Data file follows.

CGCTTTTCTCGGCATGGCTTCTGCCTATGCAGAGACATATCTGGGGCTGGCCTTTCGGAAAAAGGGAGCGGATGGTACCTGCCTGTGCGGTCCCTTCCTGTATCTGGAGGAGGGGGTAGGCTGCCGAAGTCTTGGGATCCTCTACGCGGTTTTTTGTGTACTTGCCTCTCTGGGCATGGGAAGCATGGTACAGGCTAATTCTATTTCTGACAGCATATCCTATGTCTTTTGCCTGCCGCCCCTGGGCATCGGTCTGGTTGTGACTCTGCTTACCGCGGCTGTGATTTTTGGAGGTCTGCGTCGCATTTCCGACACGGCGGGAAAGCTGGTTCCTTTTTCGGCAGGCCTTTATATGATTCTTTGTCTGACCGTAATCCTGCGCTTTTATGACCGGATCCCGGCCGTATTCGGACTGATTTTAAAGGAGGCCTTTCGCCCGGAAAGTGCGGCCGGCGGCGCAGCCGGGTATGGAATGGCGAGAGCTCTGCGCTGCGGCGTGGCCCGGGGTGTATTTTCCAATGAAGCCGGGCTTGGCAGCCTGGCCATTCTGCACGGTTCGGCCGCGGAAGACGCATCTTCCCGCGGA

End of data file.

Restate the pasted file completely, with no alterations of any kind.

CGCTTTTCTCGGCATGGCTTCTGCCTATGCAGAGACATATCTGGGGCTGGCCTTTCGGAAAAAGGGAGCGGATGGTACCTGCCTGTGCGGTCCCTTCCTGTATCTGGAGGAGGGGGTAGGCTGCCGAAGTCTTGGGATCCTCTACGCGGTTTTTTGTGTACTTGCCTCTCTGGGCATGGGAAGCATGGTACAGGCTAATTCTATTTCTGACAGCATATCCTATGTCTTTTGCCTGCCGCCCCTGGGCATCGGTCTGGTTGTGACTCTGCTTACCGCGGCTGTGATTTTTGGAGGTCTGCGTCGCATTTCCGACACGGCGGGAAAGCTGGTTCCTTTTTCGGCAGGCCTTTATATGATTCTTTGTCTGACCGTAATCCTGCGCTTTTATGACCGGATCCCGGCCGTATTCGGACTGATTTTAAAGGAGGCCTTTCGCCCGGAAAGTGCGGCCGGCGGCGCAGCCGGGTATGGAATGGCGAGAGCTCTGCGCTGCGGCGTGGCCCGGGGTGTATTTTCCAATGAAGCCGGGCTTGGCAGCCTGGCCATTCTGCACGGTTCGGCCGCGGAAGACGCATCTTCCCGCGGA